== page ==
Ah, 1969. Deep in the heart of being seven years old, oblivious to the struggles of love, money or power, scratching out 6′s and 7′s on that green paper with the really WIDE lines, relating to Bill Cosby’s take on childhood (“And now Richard will tie his tie”).
My Mom and Dad woke me up in the middle of the night to watch Neil Armstrong walk on the moon while my beloved New York Mets sent the earth into a new orbit by winning the World Series (after being 9 games out of first place in the middle of August).
Noted celebrities died and others took their place: Jennifer Anniston took over for Judy Garland, Linus Torvolds stepped in for Mies van der Rohe and Ike stepped aside so Matthew Perry could take the spotlight.
While riots broke out in Watts and love broke out at Woodstock, the Wrecking Crew did their best to make the world safe for pop music.
This was one of my favorite songs at the time, probably because my piano-playing older brother (who was off to college that year) would play it for me when he came home to visit. I never got further than the right hand melody, myself.
“Dizzy” is still in hot rotation around our house, part of the Autunes collection. What a great big booming lovely reverbial drum sound. (I used the expression “Jam Up, Jelly Tight” one night at the dinner table and got the classic “curious dog” look from my five-year old.)
“Cousin Dupree” before is could be stated that obviously.
[Errata: "Young Girl" is actually '68. "This Girl Is A Woman Now" is '69. Funny, the same comment still applies.]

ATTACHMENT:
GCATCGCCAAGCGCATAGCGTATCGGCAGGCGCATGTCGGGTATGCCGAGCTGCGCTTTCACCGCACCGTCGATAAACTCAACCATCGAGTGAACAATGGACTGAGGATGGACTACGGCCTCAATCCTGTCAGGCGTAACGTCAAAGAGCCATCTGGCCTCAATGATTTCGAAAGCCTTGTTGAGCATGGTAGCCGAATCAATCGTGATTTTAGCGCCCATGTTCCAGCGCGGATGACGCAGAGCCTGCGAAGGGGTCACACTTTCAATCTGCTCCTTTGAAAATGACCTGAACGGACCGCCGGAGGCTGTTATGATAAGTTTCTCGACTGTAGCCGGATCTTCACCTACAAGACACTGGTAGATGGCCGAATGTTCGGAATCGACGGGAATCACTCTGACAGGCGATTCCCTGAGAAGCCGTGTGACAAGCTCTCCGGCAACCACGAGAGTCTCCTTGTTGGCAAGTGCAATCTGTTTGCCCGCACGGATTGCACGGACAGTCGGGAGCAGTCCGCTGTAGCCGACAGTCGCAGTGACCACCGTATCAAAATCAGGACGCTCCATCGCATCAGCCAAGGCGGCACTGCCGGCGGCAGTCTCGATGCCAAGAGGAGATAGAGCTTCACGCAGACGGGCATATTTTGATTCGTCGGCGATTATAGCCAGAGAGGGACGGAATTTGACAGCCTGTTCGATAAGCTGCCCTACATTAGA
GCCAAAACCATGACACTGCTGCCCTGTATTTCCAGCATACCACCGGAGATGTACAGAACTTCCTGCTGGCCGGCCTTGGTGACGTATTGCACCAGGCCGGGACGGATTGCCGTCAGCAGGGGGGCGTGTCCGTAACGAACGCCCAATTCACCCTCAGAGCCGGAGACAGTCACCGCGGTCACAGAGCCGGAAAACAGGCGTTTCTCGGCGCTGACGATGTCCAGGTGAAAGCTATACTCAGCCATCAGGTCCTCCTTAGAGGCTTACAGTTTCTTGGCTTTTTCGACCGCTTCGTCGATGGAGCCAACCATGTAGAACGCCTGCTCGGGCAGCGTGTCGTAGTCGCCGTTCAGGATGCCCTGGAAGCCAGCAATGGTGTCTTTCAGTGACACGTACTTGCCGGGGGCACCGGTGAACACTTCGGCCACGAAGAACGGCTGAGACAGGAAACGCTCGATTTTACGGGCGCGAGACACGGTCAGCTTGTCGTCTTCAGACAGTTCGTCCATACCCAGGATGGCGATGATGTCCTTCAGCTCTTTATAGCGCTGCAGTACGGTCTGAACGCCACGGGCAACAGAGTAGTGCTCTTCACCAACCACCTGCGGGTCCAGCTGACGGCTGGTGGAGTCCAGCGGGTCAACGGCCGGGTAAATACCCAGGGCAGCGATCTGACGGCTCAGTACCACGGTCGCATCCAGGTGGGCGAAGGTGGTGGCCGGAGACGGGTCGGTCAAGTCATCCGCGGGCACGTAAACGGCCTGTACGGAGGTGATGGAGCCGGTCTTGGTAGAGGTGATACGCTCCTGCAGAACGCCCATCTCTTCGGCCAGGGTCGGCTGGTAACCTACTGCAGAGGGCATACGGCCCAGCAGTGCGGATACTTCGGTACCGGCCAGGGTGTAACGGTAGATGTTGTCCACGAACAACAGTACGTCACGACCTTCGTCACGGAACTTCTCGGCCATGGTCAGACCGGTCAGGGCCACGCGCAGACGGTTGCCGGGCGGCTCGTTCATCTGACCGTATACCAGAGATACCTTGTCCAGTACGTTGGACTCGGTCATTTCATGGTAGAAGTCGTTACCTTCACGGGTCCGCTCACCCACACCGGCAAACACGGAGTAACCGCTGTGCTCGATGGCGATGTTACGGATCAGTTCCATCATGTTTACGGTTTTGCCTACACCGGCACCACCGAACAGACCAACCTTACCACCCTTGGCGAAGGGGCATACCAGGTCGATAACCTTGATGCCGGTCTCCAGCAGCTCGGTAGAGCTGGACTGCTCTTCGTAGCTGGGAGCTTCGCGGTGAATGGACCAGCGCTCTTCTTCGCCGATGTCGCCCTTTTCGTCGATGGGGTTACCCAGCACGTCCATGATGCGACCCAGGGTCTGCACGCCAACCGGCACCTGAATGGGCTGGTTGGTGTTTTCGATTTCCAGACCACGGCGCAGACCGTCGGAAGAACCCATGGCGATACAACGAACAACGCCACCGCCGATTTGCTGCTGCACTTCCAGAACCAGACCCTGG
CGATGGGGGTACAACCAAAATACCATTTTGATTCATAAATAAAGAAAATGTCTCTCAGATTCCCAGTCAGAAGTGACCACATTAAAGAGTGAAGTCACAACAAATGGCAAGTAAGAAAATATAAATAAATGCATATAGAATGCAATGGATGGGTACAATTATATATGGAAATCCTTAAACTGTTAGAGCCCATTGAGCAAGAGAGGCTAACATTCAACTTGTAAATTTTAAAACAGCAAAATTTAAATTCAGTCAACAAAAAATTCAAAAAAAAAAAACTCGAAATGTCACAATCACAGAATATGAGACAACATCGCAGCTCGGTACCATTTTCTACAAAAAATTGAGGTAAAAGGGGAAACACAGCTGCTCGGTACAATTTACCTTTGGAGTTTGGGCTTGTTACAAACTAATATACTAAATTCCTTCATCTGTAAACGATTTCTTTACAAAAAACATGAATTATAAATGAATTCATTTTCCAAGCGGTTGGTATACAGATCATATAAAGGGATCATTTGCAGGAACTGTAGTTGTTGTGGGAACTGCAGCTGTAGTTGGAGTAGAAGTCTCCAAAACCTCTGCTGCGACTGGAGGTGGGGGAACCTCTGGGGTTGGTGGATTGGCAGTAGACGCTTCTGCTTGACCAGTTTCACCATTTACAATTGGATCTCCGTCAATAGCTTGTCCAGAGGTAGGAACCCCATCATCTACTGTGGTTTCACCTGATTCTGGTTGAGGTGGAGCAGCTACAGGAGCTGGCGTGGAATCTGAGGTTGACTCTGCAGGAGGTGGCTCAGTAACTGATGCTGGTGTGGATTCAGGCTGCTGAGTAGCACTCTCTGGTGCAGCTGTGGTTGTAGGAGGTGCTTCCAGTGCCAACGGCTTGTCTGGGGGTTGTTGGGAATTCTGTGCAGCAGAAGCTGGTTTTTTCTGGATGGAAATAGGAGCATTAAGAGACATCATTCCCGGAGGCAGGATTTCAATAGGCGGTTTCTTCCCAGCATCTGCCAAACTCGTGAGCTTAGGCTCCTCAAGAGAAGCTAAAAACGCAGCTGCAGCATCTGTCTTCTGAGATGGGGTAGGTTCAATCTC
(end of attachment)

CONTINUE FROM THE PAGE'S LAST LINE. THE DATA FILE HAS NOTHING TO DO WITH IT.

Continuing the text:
Say what you will about the sad fate of Neil Diamond: this was one sexy, soulful record. I remember buying the single and playing it over and over. It all came back to me when I listened again last night.
An original Wrecking Crew guitarist in front of the Wrecking Crew doing a Jimmy Webb tune. Brilliance guaranteed.
Aforementioned big brother is named Bill. I was pretty sure this song was talking about him.
And, while once taking a trip to see said brother at college, I soothed our restless German Shepherd, Bootsy, in the back of the station wagon by singing “Aquarius” over and over for about 4 hours. Didn’t soothe my Dad, though.
Would it be a stretch to suggest that The Fifth Dimension was, in a way, the manifestation of all the efforts of the Civil Rights movement: black singers, a white songwriter, a mixed bag of nationalities in the band singing about a new age dawning? Maybe, but we’ll keep hoping.
Music Junkie at Fusion 45